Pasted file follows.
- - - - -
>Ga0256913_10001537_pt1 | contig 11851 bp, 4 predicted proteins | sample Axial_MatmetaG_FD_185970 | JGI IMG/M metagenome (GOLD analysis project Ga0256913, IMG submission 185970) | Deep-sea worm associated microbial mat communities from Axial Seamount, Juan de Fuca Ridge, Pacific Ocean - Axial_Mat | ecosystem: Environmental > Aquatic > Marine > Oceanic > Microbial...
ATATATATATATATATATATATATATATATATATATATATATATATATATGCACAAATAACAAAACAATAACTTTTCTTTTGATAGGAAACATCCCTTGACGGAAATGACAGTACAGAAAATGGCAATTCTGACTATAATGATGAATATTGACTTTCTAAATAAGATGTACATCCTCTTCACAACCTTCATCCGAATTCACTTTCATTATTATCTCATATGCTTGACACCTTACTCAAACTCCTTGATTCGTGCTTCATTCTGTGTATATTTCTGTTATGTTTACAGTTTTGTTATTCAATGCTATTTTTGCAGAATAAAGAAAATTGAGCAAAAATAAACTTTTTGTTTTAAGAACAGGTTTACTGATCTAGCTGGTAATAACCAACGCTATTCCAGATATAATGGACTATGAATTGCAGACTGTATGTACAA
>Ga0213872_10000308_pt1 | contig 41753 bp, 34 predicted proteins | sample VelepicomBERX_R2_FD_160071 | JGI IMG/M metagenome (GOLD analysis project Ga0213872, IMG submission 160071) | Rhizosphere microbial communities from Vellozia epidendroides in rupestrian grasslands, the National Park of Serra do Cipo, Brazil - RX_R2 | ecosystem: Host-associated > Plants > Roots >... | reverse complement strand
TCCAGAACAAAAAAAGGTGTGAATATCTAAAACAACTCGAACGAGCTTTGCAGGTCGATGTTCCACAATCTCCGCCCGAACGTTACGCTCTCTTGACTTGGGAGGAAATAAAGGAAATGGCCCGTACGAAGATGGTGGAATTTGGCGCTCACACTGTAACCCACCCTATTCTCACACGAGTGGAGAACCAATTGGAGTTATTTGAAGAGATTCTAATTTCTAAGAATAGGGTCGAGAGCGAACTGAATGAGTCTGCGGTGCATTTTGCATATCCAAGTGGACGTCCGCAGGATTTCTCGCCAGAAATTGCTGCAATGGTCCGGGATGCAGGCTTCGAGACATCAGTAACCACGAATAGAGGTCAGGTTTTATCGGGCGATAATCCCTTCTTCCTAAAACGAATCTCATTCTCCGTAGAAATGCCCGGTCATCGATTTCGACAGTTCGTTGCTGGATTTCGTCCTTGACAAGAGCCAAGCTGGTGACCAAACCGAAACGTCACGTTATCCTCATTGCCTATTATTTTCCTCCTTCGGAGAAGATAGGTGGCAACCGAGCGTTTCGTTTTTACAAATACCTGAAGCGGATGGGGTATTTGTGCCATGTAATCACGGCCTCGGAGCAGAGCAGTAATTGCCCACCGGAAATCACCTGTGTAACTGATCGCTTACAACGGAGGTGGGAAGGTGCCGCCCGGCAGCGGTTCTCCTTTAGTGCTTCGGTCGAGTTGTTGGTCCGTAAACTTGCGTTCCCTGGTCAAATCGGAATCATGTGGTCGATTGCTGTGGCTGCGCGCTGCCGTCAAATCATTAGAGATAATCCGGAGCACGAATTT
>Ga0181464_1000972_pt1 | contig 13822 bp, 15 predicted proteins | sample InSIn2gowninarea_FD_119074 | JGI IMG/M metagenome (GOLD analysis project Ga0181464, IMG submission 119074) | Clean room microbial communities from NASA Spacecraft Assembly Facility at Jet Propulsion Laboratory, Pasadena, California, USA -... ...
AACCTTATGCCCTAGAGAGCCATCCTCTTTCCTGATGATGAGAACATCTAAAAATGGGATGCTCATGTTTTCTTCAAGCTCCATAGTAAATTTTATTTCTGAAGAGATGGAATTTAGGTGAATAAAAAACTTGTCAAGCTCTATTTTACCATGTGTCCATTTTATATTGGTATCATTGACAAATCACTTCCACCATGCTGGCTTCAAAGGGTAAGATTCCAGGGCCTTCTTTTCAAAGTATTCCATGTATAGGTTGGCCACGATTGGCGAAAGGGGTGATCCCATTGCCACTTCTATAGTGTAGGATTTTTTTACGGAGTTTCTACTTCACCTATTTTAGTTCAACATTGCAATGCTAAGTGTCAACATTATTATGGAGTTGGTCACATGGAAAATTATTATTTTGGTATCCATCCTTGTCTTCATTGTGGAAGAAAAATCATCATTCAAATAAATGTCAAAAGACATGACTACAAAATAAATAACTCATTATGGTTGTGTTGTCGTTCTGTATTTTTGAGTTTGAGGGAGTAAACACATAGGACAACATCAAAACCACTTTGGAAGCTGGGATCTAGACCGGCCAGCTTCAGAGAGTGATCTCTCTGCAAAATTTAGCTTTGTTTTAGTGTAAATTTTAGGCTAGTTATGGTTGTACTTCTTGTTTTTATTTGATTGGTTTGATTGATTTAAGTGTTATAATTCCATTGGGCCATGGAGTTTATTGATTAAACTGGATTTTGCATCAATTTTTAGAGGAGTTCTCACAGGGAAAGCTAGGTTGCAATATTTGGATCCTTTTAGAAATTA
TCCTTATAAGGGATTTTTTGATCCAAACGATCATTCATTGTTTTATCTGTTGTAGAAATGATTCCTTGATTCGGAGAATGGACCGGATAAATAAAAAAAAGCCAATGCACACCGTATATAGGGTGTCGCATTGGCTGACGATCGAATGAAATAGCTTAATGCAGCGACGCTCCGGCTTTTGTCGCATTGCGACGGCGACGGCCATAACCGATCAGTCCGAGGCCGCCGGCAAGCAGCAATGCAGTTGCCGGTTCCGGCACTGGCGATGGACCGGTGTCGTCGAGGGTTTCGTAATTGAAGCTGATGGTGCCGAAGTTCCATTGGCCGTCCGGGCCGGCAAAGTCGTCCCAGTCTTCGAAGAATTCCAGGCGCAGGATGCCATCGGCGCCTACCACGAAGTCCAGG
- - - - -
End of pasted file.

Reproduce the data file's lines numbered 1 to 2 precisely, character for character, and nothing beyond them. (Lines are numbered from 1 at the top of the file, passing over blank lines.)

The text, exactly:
>Ga0256913_10001537_pt1 | contig 11851 bp, 4 predicted proteins | sample Axial_MatmetaG_FD_185970 | JGI IMG/M metagenome (GOLD analysis project Ga0256913, IMG submission 185970) | Deep-sea worm associated microbial mat communities from Axial Seamount, Juan de Fuca Ridge, Pacific Ocean - Axial_Mat | ecosystem: Environmental > Aquatic > Marine > Oceanic > Microbial...
ATATATATATATATATATATATATATATATATATATATATATATATATATGCACAAATAACAAAACAATAACTTTTCTTTTGATAGGAAACATCCCTTGACGGAAATGACAGTACAGAAAATGGCAATTCTGACTATAATGATGAATATTGACTTTCTAAATAAGATGTACATCCTCTTCACAACCTTCATCCGAATTCACTTTCATTATTATCTCATATGCTTGACACCTTACTCAAACTCCTTGATTCGTGCTTCATTCTGTGTATATTTCTGTTATGTTTACAGTTTTGTTATTCAATGCTATTTTTGCAGAATAAAGAAAATTGAGCAAAAATAAACTTTTTGTTTTAAGAACAGGTTTACTGATCTAGCTGGTAATAACCAACGCTATTCCAGATATAATGGACTATGAATTGCAGACTGTATGTACAA